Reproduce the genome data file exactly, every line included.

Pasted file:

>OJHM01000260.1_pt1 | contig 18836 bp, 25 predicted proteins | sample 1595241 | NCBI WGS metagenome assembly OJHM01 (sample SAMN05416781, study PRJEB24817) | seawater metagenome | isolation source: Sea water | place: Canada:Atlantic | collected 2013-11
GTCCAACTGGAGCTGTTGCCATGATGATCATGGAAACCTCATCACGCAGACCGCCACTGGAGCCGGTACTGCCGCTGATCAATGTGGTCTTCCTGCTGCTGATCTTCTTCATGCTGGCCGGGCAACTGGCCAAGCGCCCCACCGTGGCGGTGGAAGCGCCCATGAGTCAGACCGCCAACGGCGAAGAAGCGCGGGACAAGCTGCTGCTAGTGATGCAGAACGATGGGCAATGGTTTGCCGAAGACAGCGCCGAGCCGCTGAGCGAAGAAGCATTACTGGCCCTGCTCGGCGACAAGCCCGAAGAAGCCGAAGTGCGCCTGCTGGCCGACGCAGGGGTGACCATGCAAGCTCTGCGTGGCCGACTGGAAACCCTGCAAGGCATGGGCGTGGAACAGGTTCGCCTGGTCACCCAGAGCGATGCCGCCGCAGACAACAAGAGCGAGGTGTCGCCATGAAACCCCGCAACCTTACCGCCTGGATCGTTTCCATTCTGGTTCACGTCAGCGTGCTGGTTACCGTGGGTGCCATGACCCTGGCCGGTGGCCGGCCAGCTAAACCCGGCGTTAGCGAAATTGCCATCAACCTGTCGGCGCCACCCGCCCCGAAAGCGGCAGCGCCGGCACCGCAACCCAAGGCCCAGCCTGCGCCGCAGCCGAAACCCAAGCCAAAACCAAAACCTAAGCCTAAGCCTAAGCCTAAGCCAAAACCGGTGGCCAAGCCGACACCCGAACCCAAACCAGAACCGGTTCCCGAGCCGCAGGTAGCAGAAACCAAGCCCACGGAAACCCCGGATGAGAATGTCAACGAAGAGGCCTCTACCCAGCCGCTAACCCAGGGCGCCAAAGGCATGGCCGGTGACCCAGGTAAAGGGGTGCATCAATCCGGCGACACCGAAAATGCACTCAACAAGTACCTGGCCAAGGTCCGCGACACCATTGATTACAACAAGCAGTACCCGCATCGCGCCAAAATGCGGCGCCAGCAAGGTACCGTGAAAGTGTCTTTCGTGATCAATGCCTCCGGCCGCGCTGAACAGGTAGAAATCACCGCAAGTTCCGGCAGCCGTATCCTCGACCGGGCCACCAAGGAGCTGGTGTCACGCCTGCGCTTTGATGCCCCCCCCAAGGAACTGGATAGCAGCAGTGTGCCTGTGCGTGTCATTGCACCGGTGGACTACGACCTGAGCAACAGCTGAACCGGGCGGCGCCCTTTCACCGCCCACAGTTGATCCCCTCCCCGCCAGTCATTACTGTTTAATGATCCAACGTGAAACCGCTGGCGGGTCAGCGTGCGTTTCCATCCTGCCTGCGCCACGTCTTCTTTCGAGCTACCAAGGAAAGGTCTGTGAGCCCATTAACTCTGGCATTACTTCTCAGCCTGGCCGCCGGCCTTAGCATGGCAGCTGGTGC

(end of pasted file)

>OJHM01000260.1_pt1 | contig 18836 bp, 25 predicted proteins | sample 1595241 | NCBI WGS metagenome assembly OJHM01 (sample SAMN05416781, study PRJEB24817) | seawater metagenome | isolation source: Sea water | place: Canada:Atlantic | collected 2013-11
GTCCAACTGGAGCTGTTGCCATGATGATCATGGAAACCTCATCACGCAGACCGCCACTGGAGCCGGTACTGCCGCTGATCAATGTGGTCTTCCTGCTGCTGATCTTCTTCATGCTGGCCGGGCAACTGGCCAAGCGCCCCACCGTGGCGGTGGAAGCGCCCATGAGTCAGACCGCCAACGGCGAAGAAGCGCGGGACAAGCTGCTGCTAGTGATGCAGAACGATGGGCAATGGTTTGCCGAAGACAGCGCCGAGCCGCTGAGCGAAGAAGCATTACTGGCCCTGCTCGGCGACAAGCCCGAAGAAGCCGAAGTGCGCCTGCTGGCCGACGCAGGGGTGACCATGCAAGCTCTGCGTGGCCGACTGGAAACCCTGCAAGGCATGGGCGTGGAACAGGTTCGCCTGGTCACCCAGAGCGATGCCGCCGCAGACAACAAGAGCGAGGTGTCGCCATGAAACCCCGCAACCTTACCGCCTGGATCGTTTCCATTCTGGTTCACGTCAGCGTGCTGGTTACCGTGGGTGCCATGACCCTGGCCGGTGGCCGGCCAGCTAAACCCGGCGTTAGCGAAATTGCCATCAACCTGTCGGCGCCACCCGCCCCGAAAGCGGCAGCGCCGGCACCGCAACCCAAGGCCCAGCCTGCGCCGCAGCCGAAACCCAAGCCAAAACCAAAACCTAAGCCTAAGCCTAAGCCTAAGCCAAAACCGGTGGCCAAGCCGACACCCGAACCCAAACCAGAACCGGTTCCCGAGCCGCAGGTAGCAGAAACCAAGCCCACGGAAACCCCGGATGAGAATGTCAACGAAGAGGCCTCTACCCAGCCGCTAACCCAGGGCGCCAAAGGCATGGCCGGTGACCCAGGTAAAGGGGTGCATCAATCCGGCGACACCGAAAATGCACTCAACAAGTACCTGGCCAAGGTCCGCGACACCATTGATTACAACAAGCAGTACCCGCATCGCGCCAAAATGCGGCGCCAGCAAGGTACCGTGAAAGTGTCTTTCGTGATCAATGCCTCCGGCCGCGCTGAACAGGTAGAAATCACCGCAAGTTCCGGCAGCCGTATCCTCGACCGGGCCACCAAGGAGCTGGTGTCACGCCTGCGCTTTGATGCCCCCCCCAAGGAACTGGATAGCAGCAGTGTGCCTGTGCGTGTCATTGCACCGGTGGACTACGACCTGAGCAACAGCTGAACCGGGCGGCGCCCTTTCACCGCCCACAGTTGATCCCCTCCCCGCCAGTCATTACTGTTTAATGATCCAACGTGAAACCGCTGGCGGGTCAGCGTGCGTTTCCATCCTGCCTGCGCCACGTCTTCTTTCGAGCTACCAAGGAAAGGTCTGTGAGCCCATTAACTCTGGCATTACTTCTCAGCCTGGCCGCCGGCCTTAGCATGGCAGCTGGTGC